The family was deeply religious and active in their Congregationalist church and community. Letters between family members reflect lighthearted humor and affection among them. Mary Faxon Howe taught the children at home, but both she and Charles O. Howe wanted a better education for them. As land value in Clifton was on the rise, they decided to sell off some of their acreage and move to Washington Heights (also known as Longwood and later Beverly Hills) on the south side of Chicago. Charles O. Howe invested in 50 acres of residential property in the area and set up shop as a real estate agent. The family divided their time between Chicago and another farm Howe had purchased in Lansing, Illinois. Unfortunately, the Chicago fire of 1871 derailed the Howe family financially. Their home in Chicago burned and they lost the farm in Clifton and much of the farm in Lansing. Charles Howe gave up real estate after these setbacks and started a garden and greenhouse which supplied vegetables to markets in Englewood. They settled permanently on Prospect Avenue where they continued to be active members of the Bethany Union Church and leaders in the community of Washington Heights. Charles O. Howe died in 1915, Mary Faxon Howe in 1918.
The children of Charles O. and Mary Faxon Howe each had rich and varied lives and careers of their own.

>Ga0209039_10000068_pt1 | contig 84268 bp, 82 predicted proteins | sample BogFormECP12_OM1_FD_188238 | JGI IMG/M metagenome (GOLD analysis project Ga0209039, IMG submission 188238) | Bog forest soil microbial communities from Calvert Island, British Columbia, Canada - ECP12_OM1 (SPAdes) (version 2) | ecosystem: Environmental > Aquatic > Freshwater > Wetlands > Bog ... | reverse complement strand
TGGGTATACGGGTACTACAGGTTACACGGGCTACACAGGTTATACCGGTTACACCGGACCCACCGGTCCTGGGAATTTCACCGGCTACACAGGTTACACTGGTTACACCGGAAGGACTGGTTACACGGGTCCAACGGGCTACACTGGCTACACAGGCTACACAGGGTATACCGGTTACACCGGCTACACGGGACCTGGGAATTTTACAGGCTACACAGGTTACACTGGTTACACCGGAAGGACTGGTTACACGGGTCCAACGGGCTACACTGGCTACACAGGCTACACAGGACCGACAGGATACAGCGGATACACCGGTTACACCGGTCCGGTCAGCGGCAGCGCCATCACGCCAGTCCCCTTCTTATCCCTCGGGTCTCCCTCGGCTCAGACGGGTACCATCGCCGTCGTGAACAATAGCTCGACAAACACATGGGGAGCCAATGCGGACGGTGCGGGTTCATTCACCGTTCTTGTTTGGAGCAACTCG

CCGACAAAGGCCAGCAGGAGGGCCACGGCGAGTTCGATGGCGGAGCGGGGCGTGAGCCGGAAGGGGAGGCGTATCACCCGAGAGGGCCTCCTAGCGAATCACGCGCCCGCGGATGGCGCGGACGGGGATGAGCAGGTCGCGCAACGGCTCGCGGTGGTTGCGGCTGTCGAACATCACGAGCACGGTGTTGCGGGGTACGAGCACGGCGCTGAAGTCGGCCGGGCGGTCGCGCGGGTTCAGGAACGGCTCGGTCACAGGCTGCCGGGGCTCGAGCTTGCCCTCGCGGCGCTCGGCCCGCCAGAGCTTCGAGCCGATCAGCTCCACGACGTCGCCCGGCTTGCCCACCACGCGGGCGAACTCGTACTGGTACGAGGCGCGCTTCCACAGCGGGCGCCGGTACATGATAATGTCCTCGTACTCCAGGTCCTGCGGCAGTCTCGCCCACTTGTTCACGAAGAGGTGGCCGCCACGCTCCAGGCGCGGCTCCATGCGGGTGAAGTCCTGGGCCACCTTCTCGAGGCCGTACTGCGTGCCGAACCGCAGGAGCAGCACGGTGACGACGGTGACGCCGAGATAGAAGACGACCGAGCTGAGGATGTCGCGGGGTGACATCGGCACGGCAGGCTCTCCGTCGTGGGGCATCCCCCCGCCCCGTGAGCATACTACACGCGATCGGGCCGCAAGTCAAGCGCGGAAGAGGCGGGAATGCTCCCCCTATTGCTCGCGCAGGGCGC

Edward Gardiner Howe attended the Massachusetts Agricultural College from 1870 to 1871. He taught science at various schools in the Chicago area and also privately tutored sons of prominent Chicago families including the Burnhams and the Armors. He authored two volumes on science education titled Scientific Teaching. He met his wife, Mary Elizabeth Barnard, while both were commuting by train to their teaching jobs in Chicago. They married in 1881. In 1889, due to overwork, Howe suffered a near breakdown. Parents of his tutoring pupils and other friends secretly collected a fund to support his recuperation. He used the fund to spend nearly a year in the Azores near Portugal where he became close friends of the Dabney family and performed geological research. He resumed teaching and lecturing in Chicago and Evanston when he returned and eventually took as position as Principal of the University of Illinois Preparatory School in 1893. The family moved to Urbana-Champaign, but in 1904 moved back to Chicago permanently. They built a large house at 10233 South Wood Street which became the center of Howe and Barnard family activity and holiday gatherings. Edward G. Howe is remembered for his contributions to the study of nature and science including initiating the idea of field trips as a part of classroom science education. He died in 1931. The seven children of Edward G. and Mary Elizabeth Barnard Howe also went on to have eventful lives and careers.